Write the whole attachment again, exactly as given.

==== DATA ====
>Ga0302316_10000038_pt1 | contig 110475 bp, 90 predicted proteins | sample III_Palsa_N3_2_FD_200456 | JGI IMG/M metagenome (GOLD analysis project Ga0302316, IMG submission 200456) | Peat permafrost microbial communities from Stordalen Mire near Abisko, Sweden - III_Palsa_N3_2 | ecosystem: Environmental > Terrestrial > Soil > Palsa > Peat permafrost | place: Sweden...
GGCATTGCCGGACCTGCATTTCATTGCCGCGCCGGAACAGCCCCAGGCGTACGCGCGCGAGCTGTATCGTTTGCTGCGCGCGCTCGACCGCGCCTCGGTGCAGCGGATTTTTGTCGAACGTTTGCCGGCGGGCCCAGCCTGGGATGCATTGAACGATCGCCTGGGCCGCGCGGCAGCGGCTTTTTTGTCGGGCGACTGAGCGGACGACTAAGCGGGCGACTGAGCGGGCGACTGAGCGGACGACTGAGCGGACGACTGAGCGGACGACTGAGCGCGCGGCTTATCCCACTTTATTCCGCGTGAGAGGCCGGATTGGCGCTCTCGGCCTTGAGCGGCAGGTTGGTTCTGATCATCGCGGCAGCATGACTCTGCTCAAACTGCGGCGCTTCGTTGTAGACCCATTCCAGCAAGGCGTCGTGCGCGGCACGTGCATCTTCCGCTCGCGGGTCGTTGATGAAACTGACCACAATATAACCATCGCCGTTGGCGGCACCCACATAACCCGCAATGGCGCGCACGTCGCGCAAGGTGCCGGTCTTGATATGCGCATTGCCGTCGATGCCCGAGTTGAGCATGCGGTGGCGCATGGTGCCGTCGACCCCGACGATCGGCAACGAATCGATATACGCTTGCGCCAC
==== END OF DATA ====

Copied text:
>Ga0302316_10000038_pt1 | contig 110475 bp, 90 predicted proteins | sample III_Palsa_N3_2_FD_200456 | JGI IMG/M metagenome (GOLD analysis project Ga0302316, IMG submission 200456) | Peat permafrost microbial communities from Stordalen Mire near Abisko, Sweden - III_Palsa_N3_2 | ecosystem: Environmental > Terrestrial > Soil > Palsa > Peat permafrost | place: Sweden...
GGCATTGCCGGACCTGCATTTCATTGCCGCGCCGGAACAGCCCCAGGCGTACGCGCGCGAGCTGTATCGTTTGCTGCGCGCGCTCGACCGCGCCTCGGTGCAGCGGATTTTTGTCGAACGTTTGCCGGCGGGCCCAGCCTGGGATGCATTGAACGATCGCCTGGGCCGCGCGGCAGCGGCTTTTTTGTCGGGCGACTGAGCGGACGACTAAGCGGGCGACTGAGCGGGCGACTGAGCGGACGACTGAGCGGACGACTGAGCGGACGACTGAGCGCGCGGCTTATCCCACTTTATTCCGCGTGAGAGGCCGGATTGGCGCTCTCGGCCTTGAGCGGCAGGTTGGTTCTGATCATCGCGGCAGCATGACTCTGCTCAAACTGCGGCGCTTCGTTGTAGACCCATTCCAGCAAGGCGTCGTGCGCGGCACGTGCATCTTCCGCTCGCGGGTCGTTGATGAAACTGACCACAATATAACCATCGCCGTTGGCGGCACCCACATAACCCGCAATGGCGCGCACGTCGCGCAAGGTGCCGGTCTTGATATGCGCATTGCCGTCGATGCCCGAGTTGAGCATGCGGTGGCGCATGGTGCCGTCGACCCCGACGATCGGCAACGAATCGATATACGCTTGCGCCAC